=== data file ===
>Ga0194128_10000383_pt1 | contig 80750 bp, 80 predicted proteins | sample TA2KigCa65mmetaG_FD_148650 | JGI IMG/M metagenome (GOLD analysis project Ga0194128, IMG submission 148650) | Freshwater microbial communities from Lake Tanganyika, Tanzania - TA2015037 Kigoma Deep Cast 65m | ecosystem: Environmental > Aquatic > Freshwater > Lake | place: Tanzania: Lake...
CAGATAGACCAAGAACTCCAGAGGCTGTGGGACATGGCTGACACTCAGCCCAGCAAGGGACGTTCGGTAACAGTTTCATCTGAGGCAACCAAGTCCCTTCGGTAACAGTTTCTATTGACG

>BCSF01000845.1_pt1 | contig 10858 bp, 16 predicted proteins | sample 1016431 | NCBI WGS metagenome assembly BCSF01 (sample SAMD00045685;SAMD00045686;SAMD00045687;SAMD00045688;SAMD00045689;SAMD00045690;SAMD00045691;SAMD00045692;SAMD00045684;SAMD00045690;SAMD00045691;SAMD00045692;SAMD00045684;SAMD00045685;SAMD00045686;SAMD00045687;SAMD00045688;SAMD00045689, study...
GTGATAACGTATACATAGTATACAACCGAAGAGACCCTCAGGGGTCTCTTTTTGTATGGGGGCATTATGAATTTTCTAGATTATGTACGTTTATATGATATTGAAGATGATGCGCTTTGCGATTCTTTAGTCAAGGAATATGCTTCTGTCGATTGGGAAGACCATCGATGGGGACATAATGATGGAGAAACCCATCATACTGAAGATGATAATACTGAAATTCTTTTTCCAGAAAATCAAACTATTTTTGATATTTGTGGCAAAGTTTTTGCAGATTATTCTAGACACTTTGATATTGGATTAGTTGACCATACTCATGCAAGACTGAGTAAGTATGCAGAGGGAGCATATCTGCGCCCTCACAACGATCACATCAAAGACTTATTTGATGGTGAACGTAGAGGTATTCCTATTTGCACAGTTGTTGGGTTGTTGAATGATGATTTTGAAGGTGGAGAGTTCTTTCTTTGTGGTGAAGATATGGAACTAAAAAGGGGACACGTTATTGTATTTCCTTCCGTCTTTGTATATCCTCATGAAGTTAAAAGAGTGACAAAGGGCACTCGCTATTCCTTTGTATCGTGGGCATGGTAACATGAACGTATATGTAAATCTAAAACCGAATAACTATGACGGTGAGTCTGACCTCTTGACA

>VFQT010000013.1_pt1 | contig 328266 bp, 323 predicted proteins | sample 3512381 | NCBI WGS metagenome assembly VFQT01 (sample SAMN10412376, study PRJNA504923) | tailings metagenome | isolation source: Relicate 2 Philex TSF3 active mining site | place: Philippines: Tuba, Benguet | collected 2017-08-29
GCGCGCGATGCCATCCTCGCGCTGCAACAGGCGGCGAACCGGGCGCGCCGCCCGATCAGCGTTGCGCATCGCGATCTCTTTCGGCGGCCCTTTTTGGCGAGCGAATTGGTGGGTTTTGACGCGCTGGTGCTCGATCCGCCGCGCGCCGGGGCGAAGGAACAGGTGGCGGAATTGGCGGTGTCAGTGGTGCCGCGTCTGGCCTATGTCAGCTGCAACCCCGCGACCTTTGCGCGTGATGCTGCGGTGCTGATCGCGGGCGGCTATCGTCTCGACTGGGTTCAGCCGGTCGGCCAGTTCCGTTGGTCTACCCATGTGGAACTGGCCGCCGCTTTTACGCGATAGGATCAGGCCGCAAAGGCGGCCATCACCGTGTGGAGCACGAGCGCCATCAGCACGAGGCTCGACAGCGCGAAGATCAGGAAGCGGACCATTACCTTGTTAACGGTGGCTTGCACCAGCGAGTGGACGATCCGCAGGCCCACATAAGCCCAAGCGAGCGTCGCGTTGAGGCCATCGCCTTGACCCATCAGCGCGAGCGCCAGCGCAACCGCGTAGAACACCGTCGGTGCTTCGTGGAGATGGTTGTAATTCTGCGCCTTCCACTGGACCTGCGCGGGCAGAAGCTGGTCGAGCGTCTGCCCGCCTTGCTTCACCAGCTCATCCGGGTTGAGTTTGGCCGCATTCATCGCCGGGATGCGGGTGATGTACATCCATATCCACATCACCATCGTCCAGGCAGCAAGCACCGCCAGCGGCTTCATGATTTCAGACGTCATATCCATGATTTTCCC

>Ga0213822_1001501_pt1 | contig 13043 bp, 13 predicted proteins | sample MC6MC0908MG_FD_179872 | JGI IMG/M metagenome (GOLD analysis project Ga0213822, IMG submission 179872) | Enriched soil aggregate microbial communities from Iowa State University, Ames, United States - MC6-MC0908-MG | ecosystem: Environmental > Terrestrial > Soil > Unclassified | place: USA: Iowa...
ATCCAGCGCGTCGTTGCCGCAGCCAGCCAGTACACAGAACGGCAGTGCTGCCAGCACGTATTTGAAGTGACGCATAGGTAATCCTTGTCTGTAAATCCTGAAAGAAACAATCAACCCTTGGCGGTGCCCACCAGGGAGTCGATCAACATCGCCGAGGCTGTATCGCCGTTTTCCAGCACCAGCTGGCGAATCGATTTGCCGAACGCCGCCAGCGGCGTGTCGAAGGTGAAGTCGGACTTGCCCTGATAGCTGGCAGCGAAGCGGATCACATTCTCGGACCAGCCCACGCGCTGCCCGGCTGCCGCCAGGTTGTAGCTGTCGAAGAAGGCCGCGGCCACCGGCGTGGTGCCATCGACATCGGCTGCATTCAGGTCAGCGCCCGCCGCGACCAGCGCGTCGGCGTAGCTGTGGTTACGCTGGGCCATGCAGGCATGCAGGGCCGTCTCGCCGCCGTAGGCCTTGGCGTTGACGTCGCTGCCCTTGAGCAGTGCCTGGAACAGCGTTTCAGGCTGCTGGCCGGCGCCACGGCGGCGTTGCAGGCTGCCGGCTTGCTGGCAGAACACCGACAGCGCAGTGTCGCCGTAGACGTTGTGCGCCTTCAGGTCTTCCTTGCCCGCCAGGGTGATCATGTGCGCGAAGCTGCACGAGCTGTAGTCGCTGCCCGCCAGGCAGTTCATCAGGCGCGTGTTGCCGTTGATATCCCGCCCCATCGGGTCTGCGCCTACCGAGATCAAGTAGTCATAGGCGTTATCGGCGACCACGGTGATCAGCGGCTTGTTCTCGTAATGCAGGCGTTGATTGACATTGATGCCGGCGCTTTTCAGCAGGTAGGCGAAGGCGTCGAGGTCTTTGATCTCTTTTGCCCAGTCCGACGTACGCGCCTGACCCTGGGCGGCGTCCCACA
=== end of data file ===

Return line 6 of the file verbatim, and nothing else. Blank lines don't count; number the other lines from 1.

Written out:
GCGCGCGATGCCATCCTCGCGCTGCAACAGGCGGCGAACCGGGCGCGCCGCCCGATCAGCGTTGCGCATCGCGATCTCTTTCGGCGGCCCTTTTTGGCGAGCGAATTGGTGGGTTTTGACGCGCTGGTGCTCGATCCGCCGCGCGCCGGGGCGAAGGAACAGGTGGCGGAATTGGCGGTGTCAGTGGTGCCGCGTCTGGCCTATGTCAGCTGCAACCCCGCGACCTTTGCGCGTGATGCTGCGGTGCTGATCGCGGGCGGCTATCGTCTCGACTGGGTTCAGCCGGTCGGCCAGTTCCGTTGGTCTACCCATGTGGAACTGGCCGCCGCTTTTACGCGATAGGATCAGGCCGCAAAGGCGGCCATCACCGTGTGGAGCACGAGCGCCATCAGCACGAGGCTCGACAGCGCGAAGATCAGGAAGCGGACCATTACCTTGTTAACGGTGGCTTGCACCAGCGAGTGGACGATCCGCAGGCCCACATAAGCCCAAGCGAGCGTCGCGTTGAGGCCATCGCCTTGACCCATCAGCGCGAGCGCCAGCGCAACCGCGTAGAACACCGTCGGTGCTTCGTGGAGATGGTTGTAATTCTGCGCCTTCCACTGGACCTGCGCGGGCAGAAGCTGGTCGAGCGTCTGCCCGCCTTGCTTCACCAGCTCATCCGGGTTGAGTTTGGCCGCATTCATCGCCGGGATGCGGGTGATGTACATCCATATCCACATCACCATCGTCCAGGCAGCAAGCACCGCCAGCGGCTTCATGATTTCAGACGTCATATCCATGATTTTCCC